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WIND Youth Services profiled in Sacramento magazine

WIND Youth Services' logo.
WIND Youth Services is profiled in an excellent article by Catherine Warmerdam, “Nowhere to Call Home” in the current [January 2009] issue of Sacramento magazine. The article answers the question that has been uppermost on the mind of the SacHo blogger [see sidebar]: What should teenagers do if they find themselves homeless on the streets of Sacramento? The succinct answer comes to the fore in the first two paragraphs of Warmerdam’s piece: Go to WIND Youth Services. Why? Well, here are those paragraphs:
WIND Youth Services, the only organization in the Sacramento area that caters exclusively to homeless youths, is in the business of helping young people put their lives back together. Through its emergency shelter, day center and school, the North Sacramento-based nonprofit serves a population largely ignored in public policy and programs for the homeless.

“That’s a gap that we fill,” says JD Rudometkin, director of development and community outreach at WIND. “There are places in town where mothers and babies can be housed, but we are basically the only place in town where teens can be housed.”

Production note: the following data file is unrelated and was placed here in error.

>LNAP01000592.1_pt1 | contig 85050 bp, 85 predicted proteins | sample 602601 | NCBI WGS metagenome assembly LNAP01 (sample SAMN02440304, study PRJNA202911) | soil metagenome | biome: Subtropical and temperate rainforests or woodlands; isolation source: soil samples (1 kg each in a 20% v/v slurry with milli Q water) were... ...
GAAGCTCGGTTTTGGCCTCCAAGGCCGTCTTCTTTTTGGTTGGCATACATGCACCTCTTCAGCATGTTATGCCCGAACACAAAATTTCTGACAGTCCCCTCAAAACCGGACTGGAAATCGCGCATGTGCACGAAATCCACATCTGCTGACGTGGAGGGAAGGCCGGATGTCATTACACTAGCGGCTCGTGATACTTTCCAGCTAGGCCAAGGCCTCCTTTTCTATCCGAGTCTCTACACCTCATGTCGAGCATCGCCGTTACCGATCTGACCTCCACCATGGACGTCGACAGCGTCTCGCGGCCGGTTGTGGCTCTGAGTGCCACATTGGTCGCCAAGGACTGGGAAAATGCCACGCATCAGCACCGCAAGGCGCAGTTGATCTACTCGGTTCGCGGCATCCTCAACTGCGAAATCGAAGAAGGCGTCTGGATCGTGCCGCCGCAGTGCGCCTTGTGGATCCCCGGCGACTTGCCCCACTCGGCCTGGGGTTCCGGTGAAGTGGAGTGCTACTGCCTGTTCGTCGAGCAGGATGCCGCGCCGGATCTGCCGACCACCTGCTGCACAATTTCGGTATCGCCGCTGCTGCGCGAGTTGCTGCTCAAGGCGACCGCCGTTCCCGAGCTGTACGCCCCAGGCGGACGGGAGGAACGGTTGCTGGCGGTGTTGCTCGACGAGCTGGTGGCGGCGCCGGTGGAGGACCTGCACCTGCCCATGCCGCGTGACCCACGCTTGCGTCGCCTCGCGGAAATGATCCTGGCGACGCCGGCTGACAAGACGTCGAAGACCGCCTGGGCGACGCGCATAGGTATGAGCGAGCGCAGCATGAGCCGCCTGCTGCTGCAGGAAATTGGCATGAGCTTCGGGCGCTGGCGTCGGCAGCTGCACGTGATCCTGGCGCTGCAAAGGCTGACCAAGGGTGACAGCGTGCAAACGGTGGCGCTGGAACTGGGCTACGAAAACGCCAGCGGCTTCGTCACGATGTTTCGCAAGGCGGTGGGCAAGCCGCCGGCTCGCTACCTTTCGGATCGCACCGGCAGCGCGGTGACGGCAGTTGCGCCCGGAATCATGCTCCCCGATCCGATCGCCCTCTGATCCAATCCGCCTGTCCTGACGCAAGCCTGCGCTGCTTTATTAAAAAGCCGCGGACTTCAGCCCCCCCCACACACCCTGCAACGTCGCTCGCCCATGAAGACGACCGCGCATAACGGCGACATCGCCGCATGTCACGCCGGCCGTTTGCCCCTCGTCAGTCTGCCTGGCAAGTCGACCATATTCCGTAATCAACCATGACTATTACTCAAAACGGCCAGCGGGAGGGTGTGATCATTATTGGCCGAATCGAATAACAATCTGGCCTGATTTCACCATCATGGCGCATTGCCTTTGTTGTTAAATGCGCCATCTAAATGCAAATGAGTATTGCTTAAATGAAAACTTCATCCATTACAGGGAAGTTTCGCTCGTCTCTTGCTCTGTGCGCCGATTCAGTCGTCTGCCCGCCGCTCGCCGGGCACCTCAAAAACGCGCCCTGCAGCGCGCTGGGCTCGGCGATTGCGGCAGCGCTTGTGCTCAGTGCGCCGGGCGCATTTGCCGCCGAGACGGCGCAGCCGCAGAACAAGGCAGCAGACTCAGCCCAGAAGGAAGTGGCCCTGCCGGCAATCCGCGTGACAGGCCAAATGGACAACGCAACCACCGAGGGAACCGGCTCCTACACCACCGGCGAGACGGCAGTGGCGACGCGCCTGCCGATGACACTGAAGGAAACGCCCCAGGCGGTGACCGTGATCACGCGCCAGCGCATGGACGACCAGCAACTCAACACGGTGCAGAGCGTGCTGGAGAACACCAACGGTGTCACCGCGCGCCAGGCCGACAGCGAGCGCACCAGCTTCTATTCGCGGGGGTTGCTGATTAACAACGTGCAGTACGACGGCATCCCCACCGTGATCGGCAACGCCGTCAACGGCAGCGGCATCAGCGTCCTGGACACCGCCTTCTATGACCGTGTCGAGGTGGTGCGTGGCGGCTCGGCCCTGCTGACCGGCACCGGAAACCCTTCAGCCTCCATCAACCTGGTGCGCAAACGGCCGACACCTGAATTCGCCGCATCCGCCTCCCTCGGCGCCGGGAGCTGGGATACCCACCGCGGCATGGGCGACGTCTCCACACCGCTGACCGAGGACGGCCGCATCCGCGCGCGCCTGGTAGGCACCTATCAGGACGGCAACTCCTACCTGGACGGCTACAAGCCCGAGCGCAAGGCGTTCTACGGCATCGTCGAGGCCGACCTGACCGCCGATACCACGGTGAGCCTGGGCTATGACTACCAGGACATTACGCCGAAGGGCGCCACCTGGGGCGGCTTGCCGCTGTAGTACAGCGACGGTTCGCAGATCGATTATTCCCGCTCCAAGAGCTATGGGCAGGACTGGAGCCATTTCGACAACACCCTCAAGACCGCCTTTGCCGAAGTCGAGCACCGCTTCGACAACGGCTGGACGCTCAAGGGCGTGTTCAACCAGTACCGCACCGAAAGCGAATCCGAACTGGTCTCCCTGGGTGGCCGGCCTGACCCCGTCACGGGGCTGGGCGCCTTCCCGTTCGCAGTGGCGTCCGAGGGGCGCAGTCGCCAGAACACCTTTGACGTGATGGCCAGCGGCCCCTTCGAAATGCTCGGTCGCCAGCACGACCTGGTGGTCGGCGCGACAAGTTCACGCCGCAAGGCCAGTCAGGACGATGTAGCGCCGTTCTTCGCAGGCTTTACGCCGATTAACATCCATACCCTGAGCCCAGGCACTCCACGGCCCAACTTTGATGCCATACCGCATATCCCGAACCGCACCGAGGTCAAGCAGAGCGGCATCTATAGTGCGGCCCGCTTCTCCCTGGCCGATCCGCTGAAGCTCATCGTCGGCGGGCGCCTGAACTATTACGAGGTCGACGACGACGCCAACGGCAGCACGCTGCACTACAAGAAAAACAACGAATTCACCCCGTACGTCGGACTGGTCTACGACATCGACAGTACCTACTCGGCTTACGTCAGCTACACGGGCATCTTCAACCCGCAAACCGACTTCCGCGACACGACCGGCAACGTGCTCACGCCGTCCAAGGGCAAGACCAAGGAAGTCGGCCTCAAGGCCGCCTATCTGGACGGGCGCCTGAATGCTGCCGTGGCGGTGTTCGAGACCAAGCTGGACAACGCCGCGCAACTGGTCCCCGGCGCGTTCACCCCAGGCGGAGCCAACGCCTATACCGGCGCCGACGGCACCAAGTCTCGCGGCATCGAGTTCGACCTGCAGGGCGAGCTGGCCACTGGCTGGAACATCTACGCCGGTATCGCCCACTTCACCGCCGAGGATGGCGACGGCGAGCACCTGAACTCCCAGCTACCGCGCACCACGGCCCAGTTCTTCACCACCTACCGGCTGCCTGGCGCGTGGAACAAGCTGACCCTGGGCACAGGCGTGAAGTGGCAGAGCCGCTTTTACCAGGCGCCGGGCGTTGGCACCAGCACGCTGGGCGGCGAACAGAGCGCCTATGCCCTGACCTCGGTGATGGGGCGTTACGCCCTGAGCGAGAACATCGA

WIND helps, not just kids who are homeless in the typical usage of that word, but, too, kids who are living lives of “couch surfing.” That is, displaced kids in Sacramento who are not in a circumstance that allows them to be educated and properly taken care of are the target of WIND’s aid.

In her article, Warmerdam profiles three situations where “displaced” teenagers are getting turned around using WIND’s services:
  • Annie is a 17-yr-old who is gracious and college-bound, yet lives in a tent. She attends WIND’s charter school to earn a high-school diploma.
  • DeJon, a 19-yr-old, works with a WIND caseworker to get his life back in order. He is eager to get things turned around since his girlfriend is two-months pregnant with his child. He is “hoping to enroll in substance abuse and anger management programs.” Since he is of adult age, he cannot use the WIND shelter.
  • Mistiee was homeless and struggling and had three teenage boys. WIND is helping the boys with their education, while Mistee stays nearby using resources to put the family back together in a happy home.


Just wanted to say thanks for drawing attention to my article and this important human crisis. These teens, who are so often misunderstood and blamed for their circumstances, certainly need our compassion and attention in the public policy arena.
Tom said…
Thank you, Catherine, for your comment and your excellent article in Sacramento magazine.

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